You make a very good point, Jason. Not only would guidance for such prisoners be worthwhile, a chaplain with more than a faint hint of a clue would also be able to help authorities to distinguish between sincerity and knowledgable conversion, and someone trying to scam on the authorities’ ignorance to get privileges, or name changes, that are not required or have nothing to do with our various faith practices.

    The benefits of a diverse and well-informed chaplaincy would work in both directions.

  • http://www.facebook.com/profile.php?id=1650681499 Diotima Mantineia

    Jason, you are quite right, however, the lack of chaplains is not solely due to the prison system. There are also plenty of places — my area of Western North Carolina included — where what is needed is not cooperation from the authorities, but Pagans who are willing to do the work. The paid chaplain who is in charge at the prison where I volunteer is looking for a Wiccan volunteer for another prison, but, despite a fairly large Pagan community here, there is only one other person (Byron Ballard) besides myself willing to do this work, and she’s busy at another correctional institution. So we have an unserved Pagan prison population, not because of the system, but because we don’t have Pagans willing to step up to the plate.

  • http://profile.yahoo.com/GCATCYNKUK3LZK3MHLXBJQZKAY Martin Anthony

    As a volunteer Wiccan Chaplain for the Colorado Department of Corrections, and as a prison volunteer for 15 years, I can offer some insight here.

    Most incarcerated persons who are declared some form of pagan, did not discover their faith until after committing their crime and being incarcerated. Because of the lack of resources, there are misconceptions about paganism among inmates, that knowledgeable volunteers could address. Incarcerated Wiccans and pagans need resources and help.

    That help will not be forthcoming if our community is not willing to step up and offer it. There are Wiccans and pagans in every prison and jail in the country, and most of them do not have volunteers willing to be a resource for the inmates. Most of the corrections administrators do not have knowledgeable people to answer questions or offer guidance about what inmates need to practice their faith. Most courts do not have experts who can give opinions about faith requirements. If we want to be seen as being a part of society, and be taken seriously as a faith, we need to step up, and do those things that faiths, and members of society, do, to be taken seriously.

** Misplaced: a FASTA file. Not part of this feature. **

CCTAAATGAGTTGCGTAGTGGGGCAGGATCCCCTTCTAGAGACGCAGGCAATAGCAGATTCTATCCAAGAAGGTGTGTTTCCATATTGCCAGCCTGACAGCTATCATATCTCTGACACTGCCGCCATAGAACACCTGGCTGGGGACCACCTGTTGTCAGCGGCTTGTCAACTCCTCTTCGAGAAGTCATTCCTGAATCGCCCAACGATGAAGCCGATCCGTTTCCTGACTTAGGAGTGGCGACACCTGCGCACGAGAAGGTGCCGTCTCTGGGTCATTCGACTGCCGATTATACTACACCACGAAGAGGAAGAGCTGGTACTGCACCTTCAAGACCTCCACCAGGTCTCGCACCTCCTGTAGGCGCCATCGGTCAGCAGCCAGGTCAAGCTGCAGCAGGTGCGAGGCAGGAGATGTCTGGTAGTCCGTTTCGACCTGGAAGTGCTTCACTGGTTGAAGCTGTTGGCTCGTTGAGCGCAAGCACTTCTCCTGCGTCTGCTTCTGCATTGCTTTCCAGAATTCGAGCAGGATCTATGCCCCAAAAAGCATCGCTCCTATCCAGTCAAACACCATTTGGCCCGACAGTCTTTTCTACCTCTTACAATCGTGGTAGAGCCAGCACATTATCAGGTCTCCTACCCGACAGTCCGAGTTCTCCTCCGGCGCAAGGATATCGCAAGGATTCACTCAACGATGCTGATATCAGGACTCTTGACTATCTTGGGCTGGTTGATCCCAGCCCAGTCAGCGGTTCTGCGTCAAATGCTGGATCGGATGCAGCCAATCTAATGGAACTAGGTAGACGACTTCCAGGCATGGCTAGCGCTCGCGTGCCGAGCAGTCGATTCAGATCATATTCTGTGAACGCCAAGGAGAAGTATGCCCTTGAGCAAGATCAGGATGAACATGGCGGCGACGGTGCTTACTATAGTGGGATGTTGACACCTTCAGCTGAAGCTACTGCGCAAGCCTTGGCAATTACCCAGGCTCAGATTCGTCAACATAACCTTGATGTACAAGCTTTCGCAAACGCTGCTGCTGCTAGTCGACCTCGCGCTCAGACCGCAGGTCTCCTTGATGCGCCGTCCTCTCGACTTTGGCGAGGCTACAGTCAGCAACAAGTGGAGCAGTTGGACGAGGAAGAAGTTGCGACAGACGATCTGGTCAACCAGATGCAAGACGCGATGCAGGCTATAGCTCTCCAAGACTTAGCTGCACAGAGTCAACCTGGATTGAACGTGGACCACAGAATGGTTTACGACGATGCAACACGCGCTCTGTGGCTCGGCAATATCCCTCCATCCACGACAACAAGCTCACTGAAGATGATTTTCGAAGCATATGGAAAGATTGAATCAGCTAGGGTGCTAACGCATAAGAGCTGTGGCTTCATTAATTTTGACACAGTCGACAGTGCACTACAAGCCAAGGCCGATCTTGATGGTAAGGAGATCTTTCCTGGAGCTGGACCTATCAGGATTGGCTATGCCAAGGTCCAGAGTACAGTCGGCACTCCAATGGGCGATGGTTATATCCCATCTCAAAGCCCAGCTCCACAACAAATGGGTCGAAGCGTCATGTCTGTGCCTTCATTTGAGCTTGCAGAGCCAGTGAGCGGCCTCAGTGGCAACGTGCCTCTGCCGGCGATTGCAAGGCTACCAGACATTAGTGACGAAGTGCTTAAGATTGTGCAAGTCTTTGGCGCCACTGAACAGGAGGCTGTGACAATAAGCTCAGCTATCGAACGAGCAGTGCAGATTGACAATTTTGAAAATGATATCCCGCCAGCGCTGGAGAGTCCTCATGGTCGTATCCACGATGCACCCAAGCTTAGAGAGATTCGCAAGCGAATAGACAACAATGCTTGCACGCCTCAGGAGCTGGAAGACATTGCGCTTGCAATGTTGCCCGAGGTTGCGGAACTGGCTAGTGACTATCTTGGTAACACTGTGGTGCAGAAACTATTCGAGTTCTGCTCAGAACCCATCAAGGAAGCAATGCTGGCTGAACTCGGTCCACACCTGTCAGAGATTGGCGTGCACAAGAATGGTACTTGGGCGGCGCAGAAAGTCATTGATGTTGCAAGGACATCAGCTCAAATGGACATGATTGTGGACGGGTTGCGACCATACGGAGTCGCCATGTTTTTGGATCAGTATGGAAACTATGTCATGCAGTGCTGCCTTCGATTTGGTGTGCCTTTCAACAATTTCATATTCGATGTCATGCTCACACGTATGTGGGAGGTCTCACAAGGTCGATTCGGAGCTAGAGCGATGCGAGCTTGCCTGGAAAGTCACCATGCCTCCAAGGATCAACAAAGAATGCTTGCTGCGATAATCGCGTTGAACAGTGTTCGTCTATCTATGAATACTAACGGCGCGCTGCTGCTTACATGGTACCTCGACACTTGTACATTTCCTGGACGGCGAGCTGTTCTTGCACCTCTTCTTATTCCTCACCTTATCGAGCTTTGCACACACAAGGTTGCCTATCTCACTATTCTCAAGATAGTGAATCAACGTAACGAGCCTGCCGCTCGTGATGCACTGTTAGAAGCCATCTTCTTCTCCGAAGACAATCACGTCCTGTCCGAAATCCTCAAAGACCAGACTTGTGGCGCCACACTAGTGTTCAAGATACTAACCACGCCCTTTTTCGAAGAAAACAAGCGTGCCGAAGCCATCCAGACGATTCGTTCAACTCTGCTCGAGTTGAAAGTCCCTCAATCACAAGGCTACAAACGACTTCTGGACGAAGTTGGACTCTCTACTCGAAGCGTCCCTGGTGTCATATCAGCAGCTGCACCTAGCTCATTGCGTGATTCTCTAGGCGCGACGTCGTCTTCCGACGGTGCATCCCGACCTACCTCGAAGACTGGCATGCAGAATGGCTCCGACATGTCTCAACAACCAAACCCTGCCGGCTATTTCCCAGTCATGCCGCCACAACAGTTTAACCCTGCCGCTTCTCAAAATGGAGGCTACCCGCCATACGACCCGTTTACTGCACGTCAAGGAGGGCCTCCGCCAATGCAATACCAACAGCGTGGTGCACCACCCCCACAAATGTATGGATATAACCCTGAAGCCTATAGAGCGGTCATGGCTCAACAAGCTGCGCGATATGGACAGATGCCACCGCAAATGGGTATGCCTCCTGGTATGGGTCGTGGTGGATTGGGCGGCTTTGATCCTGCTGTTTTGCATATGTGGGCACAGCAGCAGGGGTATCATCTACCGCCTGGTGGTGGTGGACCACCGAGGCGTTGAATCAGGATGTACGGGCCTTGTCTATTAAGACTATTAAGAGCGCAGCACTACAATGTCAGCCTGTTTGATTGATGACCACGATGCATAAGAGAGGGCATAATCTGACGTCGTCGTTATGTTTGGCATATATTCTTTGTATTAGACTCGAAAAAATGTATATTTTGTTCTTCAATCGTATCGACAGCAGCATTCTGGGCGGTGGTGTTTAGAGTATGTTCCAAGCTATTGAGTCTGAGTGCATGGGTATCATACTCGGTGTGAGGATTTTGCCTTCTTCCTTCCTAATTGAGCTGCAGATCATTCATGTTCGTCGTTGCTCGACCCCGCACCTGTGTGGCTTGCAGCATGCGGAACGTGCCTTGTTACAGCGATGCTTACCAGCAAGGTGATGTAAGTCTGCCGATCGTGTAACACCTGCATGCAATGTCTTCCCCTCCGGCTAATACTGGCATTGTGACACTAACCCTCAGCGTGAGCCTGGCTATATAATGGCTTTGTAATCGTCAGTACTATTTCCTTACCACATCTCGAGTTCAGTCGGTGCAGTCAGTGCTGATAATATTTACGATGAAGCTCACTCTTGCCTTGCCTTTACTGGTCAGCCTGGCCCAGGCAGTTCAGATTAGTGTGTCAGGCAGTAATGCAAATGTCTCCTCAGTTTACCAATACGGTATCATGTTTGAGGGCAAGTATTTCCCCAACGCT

• Brian Scott

      One thing I’m curious about is how such prisoners come upon faith like this in the first place. The common conversion processes to Christianity are set upon a foundation of “repent your previous life and give yourself to Yaweh” by proselytizing media or people. Wicca tends to be outside that paradigm, though, so I find it difficult to imagine is how they got the push to do convert or even find out it exists, barring spontaneous revelation.

      • http://profile.yahoo.com/GCATCYNKUK3LZK3MHLXBJQZKAY Martin Anthony

        Many inmates really do want to change their lives. The standard religions and spiritual paths are not offering what they need, as far as finding a connection to a higher power. They often pick up a book in the library, or just come across one floating through “population”, and it strikes a chord with them. They can feel a great deal of sincerity even with not much training or information.

  • Sheila

    So there were four Manasseh Invictus Auric Thutmose before him?

  • Lēoht Sceadusawol

    I be being very dim, but what is the big deal about changing his name?

    • http://profile.yahoo.com/GCATCYNKUK3LZK3MHLXBJQZKAY Martin Anthony

      Most states, perhaps all states, have laws prohibiting a name change while incarcerated or on parole or probation. It prevents people from trying to hide connections with a criminal past.

      • Lēoht Sceadusawol

        Ah, fair.

  • stedgar

    A book could tell him that changing his name is not required. And I’m sure there are plenty of books available to him. Ergo: he’s using the argument of “Religion” as a ruse to get what he wants.

  • Alexandra Prinssen

    I do not believe this person is sincere – he is obviously sociopathic and narcistic. This is a way for him to get attention, and the more attention the better. I am rather sceptic about all form of conversion to religion in prison – it is very obvious these people want to change their lives (hey, they are incarcerated!) and it is obvious one of the very scarse ways to do so is to start being religious, since it give you the possibility to be out or your cell a little more often. And it is, in lack of tv, rather a nice soap to read…. I am sceptic about religious revivals after incarceration, at large.